Bill Ackman channeled his inner Lloyd Blankfein on CNBC Wednesday morning, saying that he’s doing “God’s work” on Herbalife.
For over two years, Ackman has been publicly crusading against Herbalife — a multilevel marketer that sell weight loss products — saying that the company’s stock is worthless.
The phrase “God’s work” was made famous by Goldman Sachs CEO Lloyd Blankfein in a 2009 interview. The comment, which was meant as a joke, was not taken as such and has since become infamous in finance.
In December 2012, Ackman gave a 342-slide presentation declaring that he was short $US1 billion worth of Herbalife shares. Ackman believes that the company operates as a “pyramid scheme” that targets poor people, especially those from the Hispanic population.
His investment thesis is predicated on regulators, specifically the Federal Trade Commission, shutting the company down. (The FTC opened an investigation into the company back in March of 2014.)
In the months that followed his initial presentation, Herbalife shares skyrocketed as a number of fund managers piled on by going long against Ackman’s position. Herbalife’s stock traded as high as $US83.51 last year but has recently declined and shares closed at $US30.42 on Tuesday.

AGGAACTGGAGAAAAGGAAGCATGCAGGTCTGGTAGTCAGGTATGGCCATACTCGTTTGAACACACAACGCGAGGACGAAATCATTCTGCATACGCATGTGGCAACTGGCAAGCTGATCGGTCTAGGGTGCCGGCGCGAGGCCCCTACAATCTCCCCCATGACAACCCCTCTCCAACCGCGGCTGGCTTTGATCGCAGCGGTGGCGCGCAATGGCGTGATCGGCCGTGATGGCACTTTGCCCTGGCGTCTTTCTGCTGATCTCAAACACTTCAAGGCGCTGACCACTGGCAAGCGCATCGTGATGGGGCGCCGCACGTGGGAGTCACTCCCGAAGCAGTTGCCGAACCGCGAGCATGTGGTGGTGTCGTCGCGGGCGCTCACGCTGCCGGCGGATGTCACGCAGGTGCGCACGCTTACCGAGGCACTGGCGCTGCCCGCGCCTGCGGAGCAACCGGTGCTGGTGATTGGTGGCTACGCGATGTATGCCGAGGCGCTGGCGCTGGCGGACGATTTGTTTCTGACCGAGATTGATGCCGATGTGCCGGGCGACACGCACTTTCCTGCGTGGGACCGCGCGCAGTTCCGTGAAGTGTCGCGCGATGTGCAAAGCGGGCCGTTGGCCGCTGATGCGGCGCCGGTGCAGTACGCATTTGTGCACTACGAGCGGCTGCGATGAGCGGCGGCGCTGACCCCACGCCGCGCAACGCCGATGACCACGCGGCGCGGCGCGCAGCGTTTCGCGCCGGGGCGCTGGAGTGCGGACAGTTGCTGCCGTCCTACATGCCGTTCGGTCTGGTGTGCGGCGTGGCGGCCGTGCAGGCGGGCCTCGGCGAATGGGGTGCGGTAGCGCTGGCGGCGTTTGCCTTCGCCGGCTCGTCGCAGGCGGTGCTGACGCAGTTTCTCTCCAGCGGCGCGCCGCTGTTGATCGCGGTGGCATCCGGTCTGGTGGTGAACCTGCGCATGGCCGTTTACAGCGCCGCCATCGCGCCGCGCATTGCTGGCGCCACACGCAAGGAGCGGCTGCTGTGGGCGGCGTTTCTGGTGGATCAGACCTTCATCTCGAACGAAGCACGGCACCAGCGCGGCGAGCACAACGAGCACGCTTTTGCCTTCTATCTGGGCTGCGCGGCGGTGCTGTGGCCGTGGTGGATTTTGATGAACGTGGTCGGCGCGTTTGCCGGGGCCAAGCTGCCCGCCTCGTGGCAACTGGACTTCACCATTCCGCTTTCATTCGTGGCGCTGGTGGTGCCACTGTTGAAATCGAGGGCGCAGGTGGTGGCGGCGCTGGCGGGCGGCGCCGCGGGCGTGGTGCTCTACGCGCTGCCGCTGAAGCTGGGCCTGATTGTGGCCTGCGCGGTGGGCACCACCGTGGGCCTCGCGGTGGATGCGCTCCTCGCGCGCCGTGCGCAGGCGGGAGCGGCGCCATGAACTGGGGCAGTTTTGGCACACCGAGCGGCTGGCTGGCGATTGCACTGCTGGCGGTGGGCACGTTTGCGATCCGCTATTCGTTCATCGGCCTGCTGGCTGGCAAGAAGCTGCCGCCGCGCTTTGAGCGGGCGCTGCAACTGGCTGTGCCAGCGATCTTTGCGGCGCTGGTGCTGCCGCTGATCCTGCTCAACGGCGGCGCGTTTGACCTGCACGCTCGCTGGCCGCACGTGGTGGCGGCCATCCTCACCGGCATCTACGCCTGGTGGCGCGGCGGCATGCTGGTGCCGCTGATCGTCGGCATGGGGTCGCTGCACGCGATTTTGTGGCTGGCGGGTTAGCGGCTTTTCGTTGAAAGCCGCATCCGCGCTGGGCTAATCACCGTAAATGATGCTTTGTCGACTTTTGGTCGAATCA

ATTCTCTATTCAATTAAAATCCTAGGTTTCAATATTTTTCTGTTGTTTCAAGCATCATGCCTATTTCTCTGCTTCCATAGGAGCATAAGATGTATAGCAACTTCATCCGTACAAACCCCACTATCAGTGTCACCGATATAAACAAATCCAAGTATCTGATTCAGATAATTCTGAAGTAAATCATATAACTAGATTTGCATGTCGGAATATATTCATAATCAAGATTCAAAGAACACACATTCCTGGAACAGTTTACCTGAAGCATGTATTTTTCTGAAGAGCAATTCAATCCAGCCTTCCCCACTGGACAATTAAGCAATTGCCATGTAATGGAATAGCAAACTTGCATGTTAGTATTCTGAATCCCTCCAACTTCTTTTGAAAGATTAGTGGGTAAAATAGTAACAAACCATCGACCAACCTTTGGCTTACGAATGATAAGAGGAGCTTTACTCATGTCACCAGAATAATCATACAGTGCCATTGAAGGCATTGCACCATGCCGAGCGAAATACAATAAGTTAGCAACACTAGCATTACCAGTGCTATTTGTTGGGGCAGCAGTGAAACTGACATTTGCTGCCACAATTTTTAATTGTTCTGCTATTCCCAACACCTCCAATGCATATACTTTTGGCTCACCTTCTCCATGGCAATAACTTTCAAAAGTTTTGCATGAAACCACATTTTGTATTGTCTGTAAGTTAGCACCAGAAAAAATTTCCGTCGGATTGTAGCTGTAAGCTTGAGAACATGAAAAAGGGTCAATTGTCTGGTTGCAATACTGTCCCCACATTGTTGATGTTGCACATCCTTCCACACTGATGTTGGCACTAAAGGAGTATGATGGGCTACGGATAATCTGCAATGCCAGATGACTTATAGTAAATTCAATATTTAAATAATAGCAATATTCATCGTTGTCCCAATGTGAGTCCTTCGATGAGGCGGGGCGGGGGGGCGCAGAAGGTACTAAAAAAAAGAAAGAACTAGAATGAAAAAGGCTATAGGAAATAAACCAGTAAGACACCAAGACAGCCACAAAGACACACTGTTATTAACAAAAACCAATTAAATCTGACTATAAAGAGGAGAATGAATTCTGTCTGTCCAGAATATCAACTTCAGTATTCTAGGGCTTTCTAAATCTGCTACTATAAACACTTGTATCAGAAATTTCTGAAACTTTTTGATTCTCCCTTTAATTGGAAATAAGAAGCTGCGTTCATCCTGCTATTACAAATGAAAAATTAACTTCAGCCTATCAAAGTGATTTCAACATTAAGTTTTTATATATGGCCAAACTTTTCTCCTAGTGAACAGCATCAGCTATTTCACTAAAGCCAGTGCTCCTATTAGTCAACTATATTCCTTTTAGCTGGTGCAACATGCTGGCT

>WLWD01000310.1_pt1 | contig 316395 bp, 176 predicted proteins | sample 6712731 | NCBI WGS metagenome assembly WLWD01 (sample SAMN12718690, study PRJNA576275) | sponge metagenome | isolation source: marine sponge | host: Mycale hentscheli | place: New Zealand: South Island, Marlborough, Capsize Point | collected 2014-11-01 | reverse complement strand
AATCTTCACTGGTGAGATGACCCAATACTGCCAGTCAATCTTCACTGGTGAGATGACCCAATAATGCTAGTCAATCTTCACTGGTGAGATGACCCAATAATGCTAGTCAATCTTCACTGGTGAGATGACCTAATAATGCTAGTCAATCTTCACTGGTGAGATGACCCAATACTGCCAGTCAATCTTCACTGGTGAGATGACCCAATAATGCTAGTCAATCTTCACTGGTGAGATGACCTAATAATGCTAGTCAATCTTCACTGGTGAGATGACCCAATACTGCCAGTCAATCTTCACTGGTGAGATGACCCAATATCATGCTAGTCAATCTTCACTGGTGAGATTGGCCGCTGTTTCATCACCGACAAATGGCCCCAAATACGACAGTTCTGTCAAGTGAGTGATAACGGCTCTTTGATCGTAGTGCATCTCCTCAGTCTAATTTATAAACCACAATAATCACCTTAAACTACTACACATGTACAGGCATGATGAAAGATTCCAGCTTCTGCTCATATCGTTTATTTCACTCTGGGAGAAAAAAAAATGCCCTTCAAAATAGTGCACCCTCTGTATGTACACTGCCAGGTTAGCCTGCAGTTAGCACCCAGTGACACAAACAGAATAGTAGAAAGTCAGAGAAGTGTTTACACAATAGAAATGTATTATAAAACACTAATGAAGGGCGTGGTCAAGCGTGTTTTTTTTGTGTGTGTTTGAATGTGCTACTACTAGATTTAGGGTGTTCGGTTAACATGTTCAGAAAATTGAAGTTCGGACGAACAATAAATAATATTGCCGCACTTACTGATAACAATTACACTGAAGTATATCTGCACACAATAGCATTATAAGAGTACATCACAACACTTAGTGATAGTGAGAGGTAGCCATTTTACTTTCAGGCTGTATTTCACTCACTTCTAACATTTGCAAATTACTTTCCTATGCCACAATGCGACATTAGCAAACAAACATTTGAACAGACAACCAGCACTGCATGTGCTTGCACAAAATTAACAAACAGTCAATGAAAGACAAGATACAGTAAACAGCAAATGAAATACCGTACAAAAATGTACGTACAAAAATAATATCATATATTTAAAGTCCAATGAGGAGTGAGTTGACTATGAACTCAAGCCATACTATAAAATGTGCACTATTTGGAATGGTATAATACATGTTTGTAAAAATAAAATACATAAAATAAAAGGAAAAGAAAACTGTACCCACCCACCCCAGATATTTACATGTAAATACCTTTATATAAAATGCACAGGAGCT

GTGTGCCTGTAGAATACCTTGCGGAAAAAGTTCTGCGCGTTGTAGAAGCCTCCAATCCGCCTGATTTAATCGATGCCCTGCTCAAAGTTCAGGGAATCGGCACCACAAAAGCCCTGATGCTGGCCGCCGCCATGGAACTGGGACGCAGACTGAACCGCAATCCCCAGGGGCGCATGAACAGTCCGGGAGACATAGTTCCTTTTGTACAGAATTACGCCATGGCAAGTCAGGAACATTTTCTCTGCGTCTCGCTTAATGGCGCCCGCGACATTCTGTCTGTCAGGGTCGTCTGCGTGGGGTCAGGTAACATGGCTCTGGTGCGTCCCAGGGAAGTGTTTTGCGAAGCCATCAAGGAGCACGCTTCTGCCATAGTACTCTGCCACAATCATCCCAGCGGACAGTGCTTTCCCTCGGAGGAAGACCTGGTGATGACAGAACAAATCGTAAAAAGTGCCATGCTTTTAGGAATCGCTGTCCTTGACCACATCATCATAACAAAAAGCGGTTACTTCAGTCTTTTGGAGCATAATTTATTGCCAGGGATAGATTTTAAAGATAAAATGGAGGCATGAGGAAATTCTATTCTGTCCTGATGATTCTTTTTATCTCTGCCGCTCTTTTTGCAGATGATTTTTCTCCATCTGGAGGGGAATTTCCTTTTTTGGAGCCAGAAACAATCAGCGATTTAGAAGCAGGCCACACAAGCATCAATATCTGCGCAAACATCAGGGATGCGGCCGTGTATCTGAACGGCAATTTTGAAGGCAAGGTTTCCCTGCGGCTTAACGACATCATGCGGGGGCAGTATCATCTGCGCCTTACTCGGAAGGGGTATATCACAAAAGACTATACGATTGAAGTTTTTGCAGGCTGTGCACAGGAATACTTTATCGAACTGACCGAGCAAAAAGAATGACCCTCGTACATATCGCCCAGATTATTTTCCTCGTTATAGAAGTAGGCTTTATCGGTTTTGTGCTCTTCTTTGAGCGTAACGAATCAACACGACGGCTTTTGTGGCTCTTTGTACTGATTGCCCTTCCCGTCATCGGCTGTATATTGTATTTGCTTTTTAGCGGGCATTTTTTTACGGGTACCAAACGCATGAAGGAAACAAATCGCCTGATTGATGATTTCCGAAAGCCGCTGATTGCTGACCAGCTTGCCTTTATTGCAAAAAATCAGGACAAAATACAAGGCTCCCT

Ackman told CNBC on Wednesday that he thinks the stock will continue to fall.
“A few more days and we are done,” Ackman said after pointing to the stock’s decline so far this week.
Ackman told CNBC that he thinks Herbalife is “going to miss earnings massively,” and added that the company is going to have to re-do their guidance for next year. Ackman also believes there’s a big seller right now.
In 2014, Pershing Square impressive 40%, while most other funds struggled to beat the S&P 500. One of Ackman’s big winners last year was Allergan.
For a large part of 2014, Ackman’s Pershing Square and Canadian pharmaceutical company Valeant had been pushing to buy Allergan, the maker of Botox. Allergan had repeatedly rejected Valeant’s offers.
Then, Irish pharmaceutical company Actavis came in as a white knight and agreed to buy Allergan, the maker of Botox, for a much higher price than Valeant was going to pay.
Ackman, who owned about 10% of Allergan shares, made over $US2.2 billion on the Actavis/Allergan deal.
“I’m not disappointed,” he said on “Squawk Box,” adding that he thought the transaction was “great for shareholders.”
Ackman was widely criticised for the trade.
Ackman also told CNBC that he had talked for years about partnering with someone to buy a business. “I think we’ll do it again,” he said, clarifying that it’s a “hypothetical” and he doesn’t have a target right now.
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